Design Trends

The Light: Standard Build-to-Rent Nomenclature: A Path to Greater Acceptance

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20 members of our New Home Trends Institute’s Build-to-Rent council recently gathered to give the industry some missing clarity and consistency in terminology. The goal was to align on the terms that will: 

  • gain favor among consumers,  
  • win over municipalities, and  
  • optimize search engine visibility. 

To reach the broadest audience:

  • Use build-TO-rent (BTR), instead of build-FOR-rent (BFR), since build-to-rent receives more traction on multiple fronts: Google traffic, #hashtag followers, and citations in the press.

To appeal to municipalities, use these keywords: 

  • Home is a better word than multifamily, product type, unit, or apartment. Use individual addresses rather than unit numbers when possible.  
  • Professionally managed rental home community is the most accurate and accepted verbiage for the innovation that is sweeping the country right now. 
  • Lease better conveys the long-term nature of the agreement than rent, possibly due to the terminology related to leasing a car (long term) vs. renting a car (at the airport).  
  • Note that consumers typically google “home for rent,” so both terms have their advantages 

To attract consumers, emphasize: 

  • private yards,  
  • low maintenance,  
  • pet-friendly,  
  • no one living above or below, and a  
  • private/secure community

To win over municipalities, emphasize: 

  • newly built rental homes, to distinguish from a preconceived, unfavorable perception of renters,
  • onsite management, which gives municipalities the confidence that the community will be maintained well and managed professionally.  

To create alignment in expectations around future developments, specify:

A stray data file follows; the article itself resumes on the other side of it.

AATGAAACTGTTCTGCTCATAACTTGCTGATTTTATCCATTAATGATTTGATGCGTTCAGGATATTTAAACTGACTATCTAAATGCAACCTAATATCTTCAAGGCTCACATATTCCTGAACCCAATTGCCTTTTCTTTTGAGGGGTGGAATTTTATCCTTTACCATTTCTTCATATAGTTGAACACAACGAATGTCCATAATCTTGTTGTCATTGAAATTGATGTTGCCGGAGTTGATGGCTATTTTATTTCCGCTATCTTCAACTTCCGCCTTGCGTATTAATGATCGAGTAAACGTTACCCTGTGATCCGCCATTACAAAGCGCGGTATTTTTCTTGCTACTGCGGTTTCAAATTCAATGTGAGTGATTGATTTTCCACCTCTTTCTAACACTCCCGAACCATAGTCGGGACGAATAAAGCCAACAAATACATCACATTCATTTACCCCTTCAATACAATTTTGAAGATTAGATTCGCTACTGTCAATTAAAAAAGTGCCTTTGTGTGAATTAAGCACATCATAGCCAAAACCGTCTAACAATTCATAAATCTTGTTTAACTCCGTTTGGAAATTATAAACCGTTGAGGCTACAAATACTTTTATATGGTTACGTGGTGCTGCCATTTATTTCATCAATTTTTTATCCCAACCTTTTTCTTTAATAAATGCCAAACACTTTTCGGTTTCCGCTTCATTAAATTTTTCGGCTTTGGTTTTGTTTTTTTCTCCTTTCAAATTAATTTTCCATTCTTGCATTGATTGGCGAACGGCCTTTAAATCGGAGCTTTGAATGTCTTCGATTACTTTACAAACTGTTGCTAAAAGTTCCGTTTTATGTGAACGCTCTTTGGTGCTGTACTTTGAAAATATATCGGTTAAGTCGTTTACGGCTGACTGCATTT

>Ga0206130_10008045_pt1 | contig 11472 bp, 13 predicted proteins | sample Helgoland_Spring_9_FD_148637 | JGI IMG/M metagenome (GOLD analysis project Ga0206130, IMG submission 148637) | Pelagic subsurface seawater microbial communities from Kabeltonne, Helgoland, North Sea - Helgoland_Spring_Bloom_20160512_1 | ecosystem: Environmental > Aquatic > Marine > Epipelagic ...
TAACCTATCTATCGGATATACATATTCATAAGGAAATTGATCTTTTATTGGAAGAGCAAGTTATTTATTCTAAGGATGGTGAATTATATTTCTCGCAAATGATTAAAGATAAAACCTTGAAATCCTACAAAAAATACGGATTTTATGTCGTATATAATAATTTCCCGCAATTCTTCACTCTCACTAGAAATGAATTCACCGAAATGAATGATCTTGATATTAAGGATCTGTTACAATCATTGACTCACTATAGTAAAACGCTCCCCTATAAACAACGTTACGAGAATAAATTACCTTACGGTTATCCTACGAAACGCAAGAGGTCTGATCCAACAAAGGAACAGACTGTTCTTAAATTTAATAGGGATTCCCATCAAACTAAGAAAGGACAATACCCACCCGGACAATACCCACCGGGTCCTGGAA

• Quality and service: Classify homes as 5-star, 4-star or 3-star experiences (similar to hospitality, for consumers). The multifamily sector of the industry uses Class A, Class B or Class C, which primarily correlates with the age of the community. Build-to-rent communities are primarily new. 
  • Density: Classify your home as either: 
    • Cottage-style: Often called horizontal apartments, cottages, upscale cottages, single-story apartments, apartment homes, patio homes. These tend to diverge the most from for-sale with no attached garages and/or some apartment-style parking lot configurations. These communities also tend not to have traditional lot lines.
    • Attached homes: Often called 2- or 3-story townhomes/rowhomes, luxury townhomes, luxury apartment townhomes, primarily with an attached garage. 
    • Detached homes: Traditional single-family detached, luxury detached, single-family leased homes, houses for rent, unique single-family homes, and resort-style rental homes. 

Consistent definitions will reduce complexity within our industry. Rather than defining communities differently, consider using the terms above and refining your home designs under each category. 

The Build-to-Rent Trends Council is part of the New Home Trends Institute and is made up of thought-leaders from around the country. Each council session addresses different trends influencing this sector of housing. If you are interested in applying to be a part of the council for 2023 or would like to discuss the above terms, contact Deana Vidal. Applications close October 31, 2022.